translated and edited by Brett Larner
Having run the inaugural Hakone Ekiden in 1920, Keio University announced this week that it is promoting assistant coach Kosaku Hoshina, 32, to the position of head coach. A graduate of Nittai University and former Nissin Shokuhin corporate runner, Hoshina will lead the team in a bid to make a fully-fledged return to Hakone for the first time since the 70th running in 1994. Although its team is currently weak with just a 28th-place finish at October's Hakone Ekiden Yosenkai qualifying race, Keio's prominent brand-name value may help it become a rival to three-time Hakone winner Aoyama Gakuin University.
The Keio University track and field team was founded in 1917. Along with Waseda University, Meiji University and Tokyo Koto Shihan College, in 1920 it was one of the four universities that ran the Hakone Ekiden's first edition. Known as one of the "Original Hakone Four," it ran Hakone as a team a total of 30 times, winning the 13th edition in 1932. It won Day One twice and took the Day Two win in 1947, but beginning in the 1950s it had more and more trouble qualifying. Prominent alumni include Seiichiro Tsuda, 6th-placer in the 1928 Amsterdam Olympics marathon and 5th in Los Angeles four years later.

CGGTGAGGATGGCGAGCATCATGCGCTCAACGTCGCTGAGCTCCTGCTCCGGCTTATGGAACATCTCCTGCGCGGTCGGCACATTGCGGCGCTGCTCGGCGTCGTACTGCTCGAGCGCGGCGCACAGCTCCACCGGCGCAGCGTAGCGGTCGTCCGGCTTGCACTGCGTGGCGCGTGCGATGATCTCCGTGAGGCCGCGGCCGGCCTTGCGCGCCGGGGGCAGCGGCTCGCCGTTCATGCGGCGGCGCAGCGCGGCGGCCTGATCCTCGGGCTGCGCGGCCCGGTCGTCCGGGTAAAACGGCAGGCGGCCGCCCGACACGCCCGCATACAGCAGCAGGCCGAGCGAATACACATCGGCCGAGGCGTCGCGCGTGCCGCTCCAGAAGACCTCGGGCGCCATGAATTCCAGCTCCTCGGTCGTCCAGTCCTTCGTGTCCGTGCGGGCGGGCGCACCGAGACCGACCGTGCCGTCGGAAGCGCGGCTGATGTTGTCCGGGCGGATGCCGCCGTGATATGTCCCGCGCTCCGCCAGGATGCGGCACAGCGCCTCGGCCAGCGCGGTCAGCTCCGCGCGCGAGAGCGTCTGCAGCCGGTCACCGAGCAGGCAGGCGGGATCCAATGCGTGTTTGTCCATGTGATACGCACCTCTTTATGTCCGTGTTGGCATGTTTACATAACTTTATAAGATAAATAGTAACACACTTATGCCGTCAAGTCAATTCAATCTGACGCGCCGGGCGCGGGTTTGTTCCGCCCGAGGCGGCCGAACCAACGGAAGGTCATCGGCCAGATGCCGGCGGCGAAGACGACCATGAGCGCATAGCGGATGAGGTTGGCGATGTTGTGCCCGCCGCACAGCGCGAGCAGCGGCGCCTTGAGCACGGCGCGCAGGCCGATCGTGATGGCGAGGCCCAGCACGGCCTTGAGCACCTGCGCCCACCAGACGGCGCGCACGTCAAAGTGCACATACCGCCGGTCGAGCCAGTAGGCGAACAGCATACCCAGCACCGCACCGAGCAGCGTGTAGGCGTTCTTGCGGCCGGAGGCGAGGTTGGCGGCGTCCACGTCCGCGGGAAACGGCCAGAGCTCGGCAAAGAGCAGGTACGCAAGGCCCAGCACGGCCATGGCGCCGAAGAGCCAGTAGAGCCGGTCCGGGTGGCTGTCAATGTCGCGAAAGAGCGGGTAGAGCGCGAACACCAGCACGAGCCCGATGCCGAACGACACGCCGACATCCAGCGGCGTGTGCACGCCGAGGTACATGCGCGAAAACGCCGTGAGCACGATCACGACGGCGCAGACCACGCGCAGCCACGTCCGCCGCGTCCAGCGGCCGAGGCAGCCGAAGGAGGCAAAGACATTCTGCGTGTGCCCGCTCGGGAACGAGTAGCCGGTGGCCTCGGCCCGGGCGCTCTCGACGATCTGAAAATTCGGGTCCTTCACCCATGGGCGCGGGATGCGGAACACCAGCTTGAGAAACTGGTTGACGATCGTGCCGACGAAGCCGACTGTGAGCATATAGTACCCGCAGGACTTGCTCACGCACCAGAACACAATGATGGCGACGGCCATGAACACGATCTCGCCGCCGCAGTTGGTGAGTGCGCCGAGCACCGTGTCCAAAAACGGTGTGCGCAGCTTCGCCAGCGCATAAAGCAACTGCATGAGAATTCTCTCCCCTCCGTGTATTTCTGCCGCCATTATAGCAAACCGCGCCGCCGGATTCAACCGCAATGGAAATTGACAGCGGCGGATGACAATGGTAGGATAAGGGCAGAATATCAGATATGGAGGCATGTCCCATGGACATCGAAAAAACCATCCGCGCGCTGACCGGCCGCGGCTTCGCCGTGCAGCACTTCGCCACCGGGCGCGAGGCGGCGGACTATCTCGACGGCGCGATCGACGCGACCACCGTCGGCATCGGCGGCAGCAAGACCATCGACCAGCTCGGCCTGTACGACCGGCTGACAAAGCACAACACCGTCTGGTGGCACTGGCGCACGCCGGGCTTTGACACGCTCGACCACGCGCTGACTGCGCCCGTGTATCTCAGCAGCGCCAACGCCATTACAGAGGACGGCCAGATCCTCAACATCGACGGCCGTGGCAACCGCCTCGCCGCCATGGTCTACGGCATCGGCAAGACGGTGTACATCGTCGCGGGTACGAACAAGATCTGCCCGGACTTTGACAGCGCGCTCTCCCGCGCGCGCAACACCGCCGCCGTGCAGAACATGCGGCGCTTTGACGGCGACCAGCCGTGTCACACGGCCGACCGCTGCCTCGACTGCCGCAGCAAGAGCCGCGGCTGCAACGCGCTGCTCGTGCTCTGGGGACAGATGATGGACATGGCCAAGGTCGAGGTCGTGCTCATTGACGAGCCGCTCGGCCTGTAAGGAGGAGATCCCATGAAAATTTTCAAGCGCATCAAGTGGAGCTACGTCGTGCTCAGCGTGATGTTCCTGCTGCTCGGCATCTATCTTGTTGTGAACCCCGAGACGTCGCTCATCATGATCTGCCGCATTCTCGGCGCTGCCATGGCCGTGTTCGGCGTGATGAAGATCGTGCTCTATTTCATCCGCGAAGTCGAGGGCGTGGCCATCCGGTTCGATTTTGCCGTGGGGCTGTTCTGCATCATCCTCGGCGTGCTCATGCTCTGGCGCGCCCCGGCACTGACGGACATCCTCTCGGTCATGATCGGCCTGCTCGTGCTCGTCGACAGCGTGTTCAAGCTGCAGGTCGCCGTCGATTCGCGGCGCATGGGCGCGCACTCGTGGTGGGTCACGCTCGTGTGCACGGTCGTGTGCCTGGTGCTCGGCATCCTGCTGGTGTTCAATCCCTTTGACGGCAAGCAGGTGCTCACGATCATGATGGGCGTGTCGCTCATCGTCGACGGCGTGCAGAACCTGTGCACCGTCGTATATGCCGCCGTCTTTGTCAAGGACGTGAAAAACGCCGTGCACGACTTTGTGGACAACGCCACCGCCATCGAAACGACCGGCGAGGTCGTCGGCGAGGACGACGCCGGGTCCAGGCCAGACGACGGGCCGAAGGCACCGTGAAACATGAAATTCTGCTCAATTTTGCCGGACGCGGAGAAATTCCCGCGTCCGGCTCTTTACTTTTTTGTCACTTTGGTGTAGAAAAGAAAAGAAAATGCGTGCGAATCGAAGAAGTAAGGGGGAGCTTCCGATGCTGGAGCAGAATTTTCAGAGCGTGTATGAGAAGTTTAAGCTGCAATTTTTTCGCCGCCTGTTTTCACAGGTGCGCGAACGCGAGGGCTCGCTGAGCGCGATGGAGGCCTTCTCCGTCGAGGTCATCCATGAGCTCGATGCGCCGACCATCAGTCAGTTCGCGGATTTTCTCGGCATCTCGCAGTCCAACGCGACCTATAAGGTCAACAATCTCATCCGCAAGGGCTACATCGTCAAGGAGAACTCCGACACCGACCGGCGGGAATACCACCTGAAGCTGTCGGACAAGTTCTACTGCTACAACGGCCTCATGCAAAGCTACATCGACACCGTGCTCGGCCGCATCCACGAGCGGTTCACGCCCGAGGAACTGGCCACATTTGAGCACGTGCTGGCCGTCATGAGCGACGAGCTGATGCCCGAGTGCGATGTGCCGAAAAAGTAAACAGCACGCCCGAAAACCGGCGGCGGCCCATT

The alma mater of Rio de Janeiro men's 4x100 m relay silver medalist Ryota Yamagata (24, Seiko Holdings), Keio is well-known as a successful sprint program. Its ekiden team, however, has not been a factor for a long time, with a 23-year absence since the 1994 Hakone Ekiden. But with name value as one of Japan's leading academic universities it has great potential for recruiting leading high school talent. Aoyama Gakuin head coach Susumu Hara commented, "The Aoyama Gakuin University brand name has been a tremendous help to me. If Keio University utilizes its name value and seriously pursues this there is no doubt it will become strong."
Keio is now fully committed to restoring its team. According to a university spokesperson, Hoshina has already been confirmed as head coach and is currently working with the university to establish guidelines for facilitated admission for athletes and other basic groundwork. The Hakone Ekiden organizers are expected to expand the number of schools in the field for its 95 anniversary two years from now and again for the 100th running five years later. Given the time involved in building a strong program, the 100th running looks like a realistic goal for a reborn Keio University.